Face masks may return amid an anticipated holiday "tripledemic" of highly contagious respiratory viruses, reports the Washington Post.
COVID-19, seasonal influenza, and respiratory syncytial virus (RSV) already are spreading, and public health officials are beginning to talk about face masks again, the paper said.
Dr. Rochelle Walensky, the CDC director, says her agency urges everyone "to wear a high quality, well-fitting mask to help prevent the spread of respiratory illness," particularly on public transportation and during airport travel. She said masking is especially important in counties with high COVID-19 community levels.
However, last February, medical scientists from UCLA’s Geffen School of Medicine and USC’s Keck School of Medicine sent a letter to the Los Angeles County Board of Supervisors arguing the mask mandate in effect at the time wasn't working, the Los Angeles Daily News reported.
The scientists cited the county’s statistics along with studies in Europe and some U.S. states showing transmission of COVID-19 did not slow down after mask mandates were imposed.
In July, some of the same doctors published their views in an op-ed in the Orange County Register.
The Post cited a CDC study of mask use in California that found people who reported always wearing a cloth mask in indoor public spaces last year were 56% less likely to test positive for the coronavirus compared with people who did not wear masks.
But the scientists at UCLA and USC pointed out that when researchers repeated the CDC study, using identical methods but a larger and better dataset, the benefit of masking disappeared.
Randomized control studies have indicated masks offer little or no protection from COVID-19, including a Danish study published in Annals in Internal Medicine finding no statistically significant difference between wearing a surgical mask and no mask. A much larger Yale study in Bangladesh – which has been widely touted as support for masking – found no statistically significant difference between mask wearers and those without for every age group under 50.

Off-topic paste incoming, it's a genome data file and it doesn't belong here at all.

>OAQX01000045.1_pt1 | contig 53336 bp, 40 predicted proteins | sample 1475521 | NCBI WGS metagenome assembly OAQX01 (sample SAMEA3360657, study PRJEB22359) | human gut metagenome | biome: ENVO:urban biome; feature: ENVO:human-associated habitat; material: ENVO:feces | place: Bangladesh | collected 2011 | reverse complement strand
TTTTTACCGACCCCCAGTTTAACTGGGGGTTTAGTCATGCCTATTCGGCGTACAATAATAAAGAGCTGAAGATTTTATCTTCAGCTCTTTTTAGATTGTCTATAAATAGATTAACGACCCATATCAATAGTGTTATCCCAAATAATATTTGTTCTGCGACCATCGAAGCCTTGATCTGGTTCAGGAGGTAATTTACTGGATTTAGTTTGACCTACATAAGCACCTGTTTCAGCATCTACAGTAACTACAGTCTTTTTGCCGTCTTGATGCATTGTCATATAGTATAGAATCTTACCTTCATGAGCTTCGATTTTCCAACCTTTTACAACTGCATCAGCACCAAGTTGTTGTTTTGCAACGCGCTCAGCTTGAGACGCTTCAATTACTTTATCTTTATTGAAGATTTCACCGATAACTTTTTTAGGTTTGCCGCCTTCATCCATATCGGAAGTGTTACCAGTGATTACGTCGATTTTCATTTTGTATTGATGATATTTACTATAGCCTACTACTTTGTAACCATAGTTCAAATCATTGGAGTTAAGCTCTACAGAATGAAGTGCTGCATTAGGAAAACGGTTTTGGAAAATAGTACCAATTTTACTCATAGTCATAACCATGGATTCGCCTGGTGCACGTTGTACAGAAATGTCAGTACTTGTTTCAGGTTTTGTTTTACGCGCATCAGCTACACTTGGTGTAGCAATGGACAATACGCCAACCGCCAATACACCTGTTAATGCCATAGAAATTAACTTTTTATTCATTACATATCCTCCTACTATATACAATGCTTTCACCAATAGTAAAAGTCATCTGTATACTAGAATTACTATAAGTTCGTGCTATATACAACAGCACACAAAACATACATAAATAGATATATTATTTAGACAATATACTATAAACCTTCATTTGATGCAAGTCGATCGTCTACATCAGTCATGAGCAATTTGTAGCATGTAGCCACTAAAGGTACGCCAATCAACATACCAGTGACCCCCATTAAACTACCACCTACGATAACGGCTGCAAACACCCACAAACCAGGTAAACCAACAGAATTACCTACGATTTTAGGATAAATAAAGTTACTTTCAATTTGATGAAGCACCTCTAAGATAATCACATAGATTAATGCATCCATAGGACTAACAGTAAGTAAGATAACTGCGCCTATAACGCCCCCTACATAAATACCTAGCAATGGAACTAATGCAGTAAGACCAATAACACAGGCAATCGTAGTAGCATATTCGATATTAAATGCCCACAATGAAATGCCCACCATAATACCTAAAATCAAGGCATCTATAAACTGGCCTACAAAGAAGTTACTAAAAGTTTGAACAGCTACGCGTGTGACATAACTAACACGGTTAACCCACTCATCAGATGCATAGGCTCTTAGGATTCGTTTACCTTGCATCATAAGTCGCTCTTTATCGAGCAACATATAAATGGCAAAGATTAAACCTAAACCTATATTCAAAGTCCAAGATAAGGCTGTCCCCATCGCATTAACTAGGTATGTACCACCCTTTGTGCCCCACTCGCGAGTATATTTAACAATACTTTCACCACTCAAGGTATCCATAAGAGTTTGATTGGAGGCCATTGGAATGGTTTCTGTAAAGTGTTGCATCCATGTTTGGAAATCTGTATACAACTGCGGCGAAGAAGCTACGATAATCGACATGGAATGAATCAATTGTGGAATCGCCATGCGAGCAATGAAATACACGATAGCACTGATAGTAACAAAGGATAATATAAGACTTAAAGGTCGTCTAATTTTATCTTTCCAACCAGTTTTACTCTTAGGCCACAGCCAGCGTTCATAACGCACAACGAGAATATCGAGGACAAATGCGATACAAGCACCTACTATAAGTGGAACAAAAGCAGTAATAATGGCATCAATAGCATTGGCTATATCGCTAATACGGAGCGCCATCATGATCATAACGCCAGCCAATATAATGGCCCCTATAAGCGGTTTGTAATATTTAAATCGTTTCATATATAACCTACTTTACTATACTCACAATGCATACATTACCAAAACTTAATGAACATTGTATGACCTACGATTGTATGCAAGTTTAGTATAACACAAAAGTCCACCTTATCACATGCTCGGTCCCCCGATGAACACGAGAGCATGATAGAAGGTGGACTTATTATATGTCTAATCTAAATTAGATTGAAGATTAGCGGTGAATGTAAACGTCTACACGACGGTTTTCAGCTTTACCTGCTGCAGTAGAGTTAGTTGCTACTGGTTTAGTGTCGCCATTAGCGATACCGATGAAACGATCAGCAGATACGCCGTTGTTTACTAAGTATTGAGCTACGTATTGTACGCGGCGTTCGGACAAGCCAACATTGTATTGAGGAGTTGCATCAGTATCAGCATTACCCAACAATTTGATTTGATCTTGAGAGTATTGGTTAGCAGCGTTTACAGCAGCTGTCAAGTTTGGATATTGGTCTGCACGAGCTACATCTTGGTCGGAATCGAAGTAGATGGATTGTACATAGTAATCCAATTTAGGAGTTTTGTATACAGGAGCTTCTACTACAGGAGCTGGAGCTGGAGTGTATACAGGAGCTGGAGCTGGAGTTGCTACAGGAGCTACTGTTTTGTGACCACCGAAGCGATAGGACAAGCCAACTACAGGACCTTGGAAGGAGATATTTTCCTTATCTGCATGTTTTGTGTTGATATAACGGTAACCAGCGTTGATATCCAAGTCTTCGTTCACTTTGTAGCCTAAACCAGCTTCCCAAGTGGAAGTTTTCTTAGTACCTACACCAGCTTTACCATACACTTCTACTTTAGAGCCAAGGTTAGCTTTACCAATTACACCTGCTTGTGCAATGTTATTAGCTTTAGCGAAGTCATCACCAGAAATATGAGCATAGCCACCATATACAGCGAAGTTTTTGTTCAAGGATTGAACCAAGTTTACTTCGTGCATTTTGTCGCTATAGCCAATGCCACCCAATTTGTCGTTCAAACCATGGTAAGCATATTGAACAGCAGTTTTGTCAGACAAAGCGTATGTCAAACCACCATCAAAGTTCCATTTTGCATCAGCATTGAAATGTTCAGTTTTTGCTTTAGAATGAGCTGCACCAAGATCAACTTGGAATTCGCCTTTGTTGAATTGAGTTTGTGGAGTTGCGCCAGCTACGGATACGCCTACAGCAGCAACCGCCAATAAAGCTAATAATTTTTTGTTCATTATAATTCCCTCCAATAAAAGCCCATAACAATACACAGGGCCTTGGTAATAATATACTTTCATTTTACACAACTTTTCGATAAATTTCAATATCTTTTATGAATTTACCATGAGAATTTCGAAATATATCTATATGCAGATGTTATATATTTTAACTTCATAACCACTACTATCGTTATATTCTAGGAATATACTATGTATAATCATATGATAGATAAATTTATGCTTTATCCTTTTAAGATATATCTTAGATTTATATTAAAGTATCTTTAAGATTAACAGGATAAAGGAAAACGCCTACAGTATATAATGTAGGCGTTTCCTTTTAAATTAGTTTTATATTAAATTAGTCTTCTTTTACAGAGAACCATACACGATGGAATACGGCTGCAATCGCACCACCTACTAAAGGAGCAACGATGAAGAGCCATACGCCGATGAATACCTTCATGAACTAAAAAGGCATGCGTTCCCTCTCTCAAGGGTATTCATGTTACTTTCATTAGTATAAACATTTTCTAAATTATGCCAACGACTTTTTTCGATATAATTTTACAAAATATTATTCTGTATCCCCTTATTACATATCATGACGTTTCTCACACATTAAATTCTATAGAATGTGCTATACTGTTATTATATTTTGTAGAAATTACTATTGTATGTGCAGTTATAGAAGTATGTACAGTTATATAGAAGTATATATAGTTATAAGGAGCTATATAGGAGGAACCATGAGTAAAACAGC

Until the SARS-CoV-2 pandemic, the World Health Organization and the CDC advised against wearing masks in public to protect against the respiratory virus. In March 2020, a top WHO official affirmed there is "no specific evidence to suggest that the wearing of masks by the mass population has any potential benefit. In fact, there’s some evidence to suggest the opposite in the misuse of wearing a mask properly or fitting it properly."
A former adviser to the WHO and the U.S. Department of Health and Human Services has compiled a list of more than 150 studies and articles presenting data and evidence that universal masking is ineffective in stopping the spread of SARS-CoV-2 and causes harm.
The Post also recommended using N95 masks, which the paper said: "will trap at least 94 to 95 percent of the riskiest particles."
But a new peer-reviewed, randomized controlled trial published in Annals of Internal Medicine found no statistically significant difference between the performance of surgical masks and the highly touted N95s against SARS-CoV-2 infection.
Los Angeles County is considering renewing its indoor mask mandate, the Los Angeles Times reported. And the Sacramento City Unified School District said it would require masks indoors if the CDC designates Sacramento County as having a high COVID community level.
The U.S. government, under Dr. Anthony Fauci's leadership of the National Institute of Allergy and Infectious Diseases, has advocated masking for children as young as 2.
However, during a recent deposition in a joint lawsuit filed by Missouri Attorney General Eric Schmitt and Louisiana Attorney General Jeff Landry, Fauci was unable to cite any study backing his sudden change of position on the effectiveness of masks in curbing the spread of the SARS-CoV-2 virus.